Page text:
for HostGroup in `/usr/bin/spacecmd --nossl group_list -q`
  jhosts="$jhosts $HostGroup: ["
  for host in `/usr/bin/spacecmd --nossl group_listsystems $HostGroup -q`

jhosts="$jhosts _meta: { hostvars: {}}}"
printf "$jhosts"

To use it with all hosts registered with Satellite server:

# ansible all -i ./SatAnsInv.bash -m ping

If you have a host group defined under the name of “Unmanaged”:

# ansible Unmanaged -i ./SatAnsInv.bash -m ping

Satellite access info (its hostname, login name and password) are stored in the file ./.spacecmd/configure.

Posted in LINUX, Satellite, scripts.

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re-enable “EPEL” repos

Trying to run the yum update and failing with the following message:

warning: /var/cache/yum/x86_64/7Server/prodclone-epel_repo_rhel7_x86_64/packages/R-core-3.3.3-1.el7.x86_64.rpm: Header V3 RSA/SHA256 Signature, key ID 352c64e5: NOKEY
Public key for R-core-3.3.3-1.el7.x86_64.rpm is not installed

The last line explains what is needed – the key, so lets get it for the current version of RedHat (RH7)

# rpm -ivh

No problems any more….. ir if they are still present

For RHEL 7:

# wget

For RHEL 6:

# wget

Followed with

# yum -y install ./epel-release-latest-*.noarch.rpm

Posted in LINUX.

mount WIN cifs home directory on RedHat box

my WIN home folder which is defined as // “follows” me whenever I go and attaches itself to whatever WIN contraption I login. Now, I want it to be present on a LINUX box as well.
So, I make this entry into the /etc/fstab

\\\personalshare\HD3\duszyk /home/wmd   cifs  _netdev,username=duszyk,dir_mode=0755,file_mode=0755,uid=923810,gid=216

Execution of the mount command triggers request for my password which if corrects allows the share to be mounted as /home/wmd.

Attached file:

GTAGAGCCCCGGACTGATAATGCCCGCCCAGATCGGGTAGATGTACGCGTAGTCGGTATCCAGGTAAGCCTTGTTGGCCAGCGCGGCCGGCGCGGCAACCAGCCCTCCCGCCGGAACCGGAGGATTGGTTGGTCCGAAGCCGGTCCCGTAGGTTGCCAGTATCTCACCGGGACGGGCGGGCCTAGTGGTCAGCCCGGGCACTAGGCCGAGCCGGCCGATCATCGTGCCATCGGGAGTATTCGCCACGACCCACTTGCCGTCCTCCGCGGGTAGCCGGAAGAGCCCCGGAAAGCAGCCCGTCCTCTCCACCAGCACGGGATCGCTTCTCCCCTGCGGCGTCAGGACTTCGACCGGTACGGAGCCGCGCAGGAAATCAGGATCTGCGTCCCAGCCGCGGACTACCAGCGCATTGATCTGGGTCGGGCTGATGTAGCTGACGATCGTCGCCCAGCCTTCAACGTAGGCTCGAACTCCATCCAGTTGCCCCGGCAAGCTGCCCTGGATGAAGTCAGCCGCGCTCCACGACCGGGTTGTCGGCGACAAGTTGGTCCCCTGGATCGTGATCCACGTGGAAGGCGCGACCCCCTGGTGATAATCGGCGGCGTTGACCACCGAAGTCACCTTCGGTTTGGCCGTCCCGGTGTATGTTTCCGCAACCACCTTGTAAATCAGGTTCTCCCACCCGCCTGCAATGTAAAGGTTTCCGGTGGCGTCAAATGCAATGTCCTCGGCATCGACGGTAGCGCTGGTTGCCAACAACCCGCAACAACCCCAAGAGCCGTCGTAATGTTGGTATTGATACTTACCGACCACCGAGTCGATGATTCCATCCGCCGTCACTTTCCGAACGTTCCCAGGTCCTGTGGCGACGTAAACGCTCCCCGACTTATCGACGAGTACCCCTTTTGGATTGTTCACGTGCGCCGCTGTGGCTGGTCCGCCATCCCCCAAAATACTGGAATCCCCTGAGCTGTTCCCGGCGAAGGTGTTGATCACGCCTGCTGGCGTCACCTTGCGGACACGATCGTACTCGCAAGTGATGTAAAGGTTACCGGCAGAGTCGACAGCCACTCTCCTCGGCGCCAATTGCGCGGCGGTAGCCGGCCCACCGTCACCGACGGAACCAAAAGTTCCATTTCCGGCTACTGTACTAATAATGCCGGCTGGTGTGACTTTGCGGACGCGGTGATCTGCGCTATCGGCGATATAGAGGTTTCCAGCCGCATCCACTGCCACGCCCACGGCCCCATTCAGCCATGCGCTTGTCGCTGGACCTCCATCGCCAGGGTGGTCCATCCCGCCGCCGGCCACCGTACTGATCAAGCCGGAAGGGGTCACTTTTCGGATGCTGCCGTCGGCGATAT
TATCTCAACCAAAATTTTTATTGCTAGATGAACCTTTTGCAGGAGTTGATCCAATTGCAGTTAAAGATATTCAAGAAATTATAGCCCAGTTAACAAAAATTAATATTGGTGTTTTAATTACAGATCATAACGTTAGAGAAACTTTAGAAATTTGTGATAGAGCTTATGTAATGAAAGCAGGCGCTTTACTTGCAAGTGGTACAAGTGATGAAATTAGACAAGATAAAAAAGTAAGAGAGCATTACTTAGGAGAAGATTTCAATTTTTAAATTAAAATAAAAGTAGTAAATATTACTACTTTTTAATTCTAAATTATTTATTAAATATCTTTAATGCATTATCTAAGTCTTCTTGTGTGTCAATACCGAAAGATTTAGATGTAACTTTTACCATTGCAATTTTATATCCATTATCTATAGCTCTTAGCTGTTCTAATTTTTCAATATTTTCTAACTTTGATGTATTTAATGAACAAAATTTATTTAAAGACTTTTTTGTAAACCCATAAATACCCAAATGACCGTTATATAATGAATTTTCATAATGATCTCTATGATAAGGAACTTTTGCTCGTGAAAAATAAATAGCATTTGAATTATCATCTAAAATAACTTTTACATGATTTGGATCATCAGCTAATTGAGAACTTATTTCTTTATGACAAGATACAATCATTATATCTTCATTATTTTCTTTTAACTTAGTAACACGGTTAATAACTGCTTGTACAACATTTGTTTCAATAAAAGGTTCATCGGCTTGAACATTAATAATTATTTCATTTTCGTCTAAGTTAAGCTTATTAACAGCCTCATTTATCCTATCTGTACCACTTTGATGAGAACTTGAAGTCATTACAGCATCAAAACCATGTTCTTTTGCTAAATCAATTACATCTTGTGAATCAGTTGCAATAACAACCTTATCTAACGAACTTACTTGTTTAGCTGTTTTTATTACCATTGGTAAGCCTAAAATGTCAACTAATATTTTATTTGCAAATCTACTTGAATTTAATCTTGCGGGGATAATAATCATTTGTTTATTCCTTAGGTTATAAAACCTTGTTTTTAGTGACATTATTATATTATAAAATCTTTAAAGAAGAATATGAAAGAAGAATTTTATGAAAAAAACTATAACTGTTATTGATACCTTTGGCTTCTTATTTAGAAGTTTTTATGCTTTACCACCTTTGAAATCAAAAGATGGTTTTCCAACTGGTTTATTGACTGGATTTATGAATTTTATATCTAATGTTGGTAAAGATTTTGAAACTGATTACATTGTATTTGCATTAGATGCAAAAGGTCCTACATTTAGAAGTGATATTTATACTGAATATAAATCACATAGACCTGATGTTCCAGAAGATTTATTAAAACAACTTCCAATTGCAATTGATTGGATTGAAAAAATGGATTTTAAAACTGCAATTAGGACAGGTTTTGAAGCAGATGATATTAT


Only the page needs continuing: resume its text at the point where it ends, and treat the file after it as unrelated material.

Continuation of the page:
For a normal user the mount has to be sudoed and I suggest to include it in the .bashrc and the umount of the share in the .bash_logout as well.

Posted in LINUX.

update Ansible to the latest…

# mkdir ansible; cd ansible
# git clone git:// --recursive
# git submodule update --init --recursiv
# make install
# ansible --version
ansible 2.4.0
  config file = /etc/ansible/ansible.cfg
  configured module search path = [u'/usr/share/ansible']
  ansible python module location = /usr/lib/python2.7/site-packages/ansible-2.4.0-py2.7.egg/ansible
  executable location = /usr/bin/ansible
  python version = 2.7.5 (default, Aug  2 2016, 04:20:16) [GCC 4.8.5 20150623 (Red Hat 4.8.5-4)]

Posted in LINUX.

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xming, putty, linux

A few steps are required on linux and putty sides.

a. Install the following package if it is not present.

# yum -y install xorg-x11-xauth

b. Enable X11 forwarding in /etc/ssh/sshd_config

X11Forwarding yes

c. In putty check that SSH-> X11-> X11Forwarding is enabled and MIT-Magic-Cookie-1 is set.

d. On laptop side, start Xming, putty into your linux box, do not set DISPLAY! – all is ready to go.

Posted in LINUX.

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synchronize channels of Oracle SpaceWalk server

Busy day today….

To list Oracle Public Yum repo channels associated with a given SpaceWalk server, execute

# spacewalk-repo-sync -l

To upgrade / synchronize contents of these channels, execute

for repo in `spacewalk-repo-sync -l | grep http | awk -F '|' '{print $1}'`
 spacewalk-repo-sync -c $repo

and wait for this loop to finish…..

To synchronize a channel with a ULN repository, use the spacewalk-repo-sync -t uln command, and use the -c option to specify the channel label, for example:

# spacewalk-repo-sync -t uln -c ksplice-ol6-x86_64

Posted in LINUX.

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mounting cifs with RedHat

To mount cifs share verify that these packages are installed


Check that the following entry exists in /etc/request-key.conf

create  dns_resolver    *       *      /usr/sbin/cifs.upcall %k

Finally, mount the share using the associated with it login/password

# mount -t cifs  // /someLocalMount \
               -o username=Name,password=Password

Posted in Linux.